“I put in a WiFi system in my home for my own use, but it radiates out into the street. There’s no incremental cost for me to let other people use it. There really isn’t. ... If everybody does that, then the entire street has broadband. Every park bench has broadband, every convenience store has broadband, and so on.

“So if you take that approach, it’s very much like the Internet. You make these resources available by connecting them. The sum of the parts is just much, much greater. And I think that’s what’s going to happen for a major piece of wireless.”

Why Wi-Fi? It’s all about connecting people...

»plink« · May 19, 2003

Teaching an old dog new tricks

Actually, four old dogs. And their entourage...

Seems the Stones are using a wireless network that can be set up in under an hour to coordinate things on their latest tour. From sharing detailed floor plans and detailed stage sets amongst employees, to enabling Mick, Keith, Charlie, and Ronnie to keep in touch with their families via email, and allowing fans to have faster access to all things Rolling Stones Forty Licks tour, this is a pretty cool use of Wi-Fi. Not to mention money saving. Think how long it would take to connect 140 machines with wire. An hour to set up and tear down what is no doubt a closed network is an amazing time saver that will pay dividends far and above the cost of the equipment.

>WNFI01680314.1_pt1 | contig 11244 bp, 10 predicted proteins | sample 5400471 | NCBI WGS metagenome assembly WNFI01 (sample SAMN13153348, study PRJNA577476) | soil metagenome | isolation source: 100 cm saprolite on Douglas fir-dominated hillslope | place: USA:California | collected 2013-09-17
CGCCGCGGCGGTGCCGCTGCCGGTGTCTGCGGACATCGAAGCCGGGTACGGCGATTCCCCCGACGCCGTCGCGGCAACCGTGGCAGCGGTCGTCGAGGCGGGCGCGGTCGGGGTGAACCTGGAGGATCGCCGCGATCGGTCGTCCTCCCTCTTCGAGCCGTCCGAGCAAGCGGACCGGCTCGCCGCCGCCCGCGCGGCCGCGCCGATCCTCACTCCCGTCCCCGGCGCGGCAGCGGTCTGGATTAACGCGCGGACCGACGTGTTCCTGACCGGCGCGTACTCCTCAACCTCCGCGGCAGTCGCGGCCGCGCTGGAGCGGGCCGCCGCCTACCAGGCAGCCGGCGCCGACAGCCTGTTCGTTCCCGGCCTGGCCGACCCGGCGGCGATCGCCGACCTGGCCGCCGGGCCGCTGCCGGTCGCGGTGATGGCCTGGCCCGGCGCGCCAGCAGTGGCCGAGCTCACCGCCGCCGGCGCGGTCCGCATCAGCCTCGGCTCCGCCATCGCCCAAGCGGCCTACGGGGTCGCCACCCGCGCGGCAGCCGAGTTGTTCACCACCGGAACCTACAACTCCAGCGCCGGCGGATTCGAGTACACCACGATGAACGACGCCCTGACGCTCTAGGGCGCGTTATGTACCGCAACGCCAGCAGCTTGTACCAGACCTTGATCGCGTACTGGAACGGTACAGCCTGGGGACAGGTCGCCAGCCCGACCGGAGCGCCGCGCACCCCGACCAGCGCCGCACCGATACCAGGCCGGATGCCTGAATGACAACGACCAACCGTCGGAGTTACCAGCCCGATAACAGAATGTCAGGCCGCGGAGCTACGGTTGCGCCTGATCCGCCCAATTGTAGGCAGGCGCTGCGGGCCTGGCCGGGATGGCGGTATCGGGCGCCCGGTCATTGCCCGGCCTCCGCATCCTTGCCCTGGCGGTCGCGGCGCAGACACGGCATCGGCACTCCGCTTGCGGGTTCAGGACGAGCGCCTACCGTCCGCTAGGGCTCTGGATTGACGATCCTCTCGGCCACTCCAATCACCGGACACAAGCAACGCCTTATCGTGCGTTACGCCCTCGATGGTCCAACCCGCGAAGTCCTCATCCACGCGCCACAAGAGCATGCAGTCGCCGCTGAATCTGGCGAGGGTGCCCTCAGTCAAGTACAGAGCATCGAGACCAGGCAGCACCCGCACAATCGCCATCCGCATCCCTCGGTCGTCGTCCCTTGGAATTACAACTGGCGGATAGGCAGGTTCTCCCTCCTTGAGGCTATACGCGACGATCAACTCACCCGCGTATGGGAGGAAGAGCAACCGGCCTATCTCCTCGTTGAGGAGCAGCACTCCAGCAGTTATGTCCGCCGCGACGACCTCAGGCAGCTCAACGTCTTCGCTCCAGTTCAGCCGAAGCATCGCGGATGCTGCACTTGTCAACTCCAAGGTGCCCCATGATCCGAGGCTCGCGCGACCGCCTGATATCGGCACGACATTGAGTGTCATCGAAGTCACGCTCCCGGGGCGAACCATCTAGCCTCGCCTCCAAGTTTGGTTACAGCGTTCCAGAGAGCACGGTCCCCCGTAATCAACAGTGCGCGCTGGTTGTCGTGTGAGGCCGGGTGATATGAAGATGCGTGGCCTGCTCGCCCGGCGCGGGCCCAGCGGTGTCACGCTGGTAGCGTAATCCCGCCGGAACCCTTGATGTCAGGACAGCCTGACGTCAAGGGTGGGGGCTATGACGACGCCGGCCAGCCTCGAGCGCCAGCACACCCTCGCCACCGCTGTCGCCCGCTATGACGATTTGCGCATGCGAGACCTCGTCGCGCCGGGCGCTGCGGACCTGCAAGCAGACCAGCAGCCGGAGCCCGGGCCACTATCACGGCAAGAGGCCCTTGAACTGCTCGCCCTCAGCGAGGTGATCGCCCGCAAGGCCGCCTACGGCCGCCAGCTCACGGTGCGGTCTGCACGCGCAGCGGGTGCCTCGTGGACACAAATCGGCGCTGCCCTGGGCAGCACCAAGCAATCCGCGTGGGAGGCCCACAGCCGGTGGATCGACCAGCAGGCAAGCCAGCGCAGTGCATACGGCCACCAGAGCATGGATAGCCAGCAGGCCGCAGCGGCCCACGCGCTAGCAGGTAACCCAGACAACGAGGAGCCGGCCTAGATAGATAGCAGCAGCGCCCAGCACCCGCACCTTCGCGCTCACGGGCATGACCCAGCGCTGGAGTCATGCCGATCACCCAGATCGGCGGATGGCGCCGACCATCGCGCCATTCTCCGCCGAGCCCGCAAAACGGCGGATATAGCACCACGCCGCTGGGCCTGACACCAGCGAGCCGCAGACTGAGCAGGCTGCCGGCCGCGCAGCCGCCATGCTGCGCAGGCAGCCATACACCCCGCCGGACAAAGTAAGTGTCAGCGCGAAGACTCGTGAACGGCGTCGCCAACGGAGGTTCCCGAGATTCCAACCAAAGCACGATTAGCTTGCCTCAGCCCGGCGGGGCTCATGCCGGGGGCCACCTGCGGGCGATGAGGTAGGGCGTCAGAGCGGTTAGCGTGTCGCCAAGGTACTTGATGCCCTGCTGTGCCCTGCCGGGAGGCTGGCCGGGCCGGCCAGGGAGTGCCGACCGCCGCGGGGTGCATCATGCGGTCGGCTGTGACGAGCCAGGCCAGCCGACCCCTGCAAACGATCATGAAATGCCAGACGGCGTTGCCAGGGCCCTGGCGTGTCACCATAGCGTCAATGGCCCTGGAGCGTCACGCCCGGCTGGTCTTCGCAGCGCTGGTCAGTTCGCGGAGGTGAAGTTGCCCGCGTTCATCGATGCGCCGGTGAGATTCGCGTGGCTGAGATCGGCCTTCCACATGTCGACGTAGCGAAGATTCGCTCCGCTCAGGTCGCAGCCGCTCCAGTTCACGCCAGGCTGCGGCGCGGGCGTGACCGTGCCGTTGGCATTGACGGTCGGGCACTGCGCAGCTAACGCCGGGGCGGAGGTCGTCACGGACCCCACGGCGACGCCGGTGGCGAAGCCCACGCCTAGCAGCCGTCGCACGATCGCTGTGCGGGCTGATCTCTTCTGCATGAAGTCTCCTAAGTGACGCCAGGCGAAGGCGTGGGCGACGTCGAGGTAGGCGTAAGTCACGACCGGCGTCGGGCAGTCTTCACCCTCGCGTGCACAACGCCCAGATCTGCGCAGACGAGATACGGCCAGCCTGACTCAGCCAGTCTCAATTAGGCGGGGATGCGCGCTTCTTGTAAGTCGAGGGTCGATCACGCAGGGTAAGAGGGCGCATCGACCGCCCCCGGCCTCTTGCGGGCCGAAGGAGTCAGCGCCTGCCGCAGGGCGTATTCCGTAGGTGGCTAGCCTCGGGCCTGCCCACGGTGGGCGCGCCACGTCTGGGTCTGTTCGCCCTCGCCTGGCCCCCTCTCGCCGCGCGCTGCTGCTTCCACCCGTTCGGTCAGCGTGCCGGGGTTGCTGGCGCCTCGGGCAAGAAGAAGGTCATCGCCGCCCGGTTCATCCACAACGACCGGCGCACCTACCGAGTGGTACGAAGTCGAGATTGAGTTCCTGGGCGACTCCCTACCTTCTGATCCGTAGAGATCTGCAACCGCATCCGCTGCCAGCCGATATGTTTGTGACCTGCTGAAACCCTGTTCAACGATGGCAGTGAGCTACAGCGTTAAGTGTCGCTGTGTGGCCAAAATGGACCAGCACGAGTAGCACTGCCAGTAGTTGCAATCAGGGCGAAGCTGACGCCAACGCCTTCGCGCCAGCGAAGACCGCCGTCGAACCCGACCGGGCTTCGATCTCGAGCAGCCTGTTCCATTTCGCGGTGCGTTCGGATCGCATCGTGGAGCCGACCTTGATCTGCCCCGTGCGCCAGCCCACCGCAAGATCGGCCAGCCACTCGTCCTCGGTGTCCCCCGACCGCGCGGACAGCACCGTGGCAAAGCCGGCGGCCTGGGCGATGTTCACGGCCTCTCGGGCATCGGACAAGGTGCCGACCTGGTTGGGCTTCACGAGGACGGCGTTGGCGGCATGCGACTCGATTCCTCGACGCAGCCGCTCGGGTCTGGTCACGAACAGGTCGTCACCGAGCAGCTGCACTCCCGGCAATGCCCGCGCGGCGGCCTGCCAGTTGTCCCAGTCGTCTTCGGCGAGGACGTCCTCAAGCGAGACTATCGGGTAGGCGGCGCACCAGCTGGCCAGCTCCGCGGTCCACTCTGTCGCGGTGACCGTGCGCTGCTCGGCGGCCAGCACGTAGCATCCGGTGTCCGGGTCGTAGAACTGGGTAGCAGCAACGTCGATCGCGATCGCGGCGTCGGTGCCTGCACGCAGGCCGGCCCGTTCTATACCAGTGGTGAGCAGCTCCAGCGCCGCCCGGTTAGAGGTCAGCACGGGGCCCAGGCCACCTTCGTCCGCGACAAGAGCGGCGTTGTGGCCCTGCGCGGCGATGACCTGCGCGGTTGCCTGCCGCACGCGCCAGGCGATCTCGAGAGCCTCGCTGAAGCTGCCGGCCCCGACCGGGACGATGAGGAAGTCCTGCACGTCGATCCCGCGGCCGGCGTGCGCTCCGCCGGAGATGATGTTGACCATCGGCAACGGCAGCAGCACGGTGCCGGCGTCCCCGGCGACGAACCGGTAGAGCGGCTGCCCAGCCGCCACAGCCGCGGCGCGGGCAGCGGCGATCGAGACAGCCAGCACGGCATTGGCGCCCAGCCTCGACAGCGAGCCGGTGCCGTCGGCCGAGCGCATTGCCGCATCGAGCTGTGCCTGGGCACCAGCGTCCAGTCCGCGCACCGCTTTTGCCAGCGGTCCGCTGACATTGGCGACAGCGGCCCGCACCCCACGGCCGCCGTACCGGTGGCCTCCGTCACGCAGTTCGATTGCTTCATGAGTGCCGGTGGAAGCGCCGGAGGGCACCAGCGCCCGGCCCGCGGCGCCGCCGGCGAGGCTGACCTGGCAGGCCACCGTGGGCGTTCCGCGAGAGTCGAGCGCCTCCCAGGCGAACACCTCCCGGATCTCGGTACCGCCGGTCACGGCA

This reminds me of another innovative use of Wi-Fi by a sports photographer to get that elusive shot before anyone else...

»plink« · May 15, 2003

Catching up

July looks to be Pacific Northwest Tour month for me. In addition to speaking at Web Design World in Seattle on July 28, I’ll be talking about CSS, Markup and Web standards, with an emphasis on the future at WebVisions3 in Portland on July 18.

And, talking about CSS, there has been quite a buzz about the CSS Zen Garden project started by Dave Shea over at Mezzoblue. See also Chris Casciano’s Daily CSS Fun...

»plink« · May 9, 2003

Apple Stock

Between announcing over 1 million song downloads in their first week, and updating the eMac with aggressive pricing, APPL has jumped nearly 4 points in the last few days...

»plink« · May 7, 2003

Random links

»plink« · May 5, 2003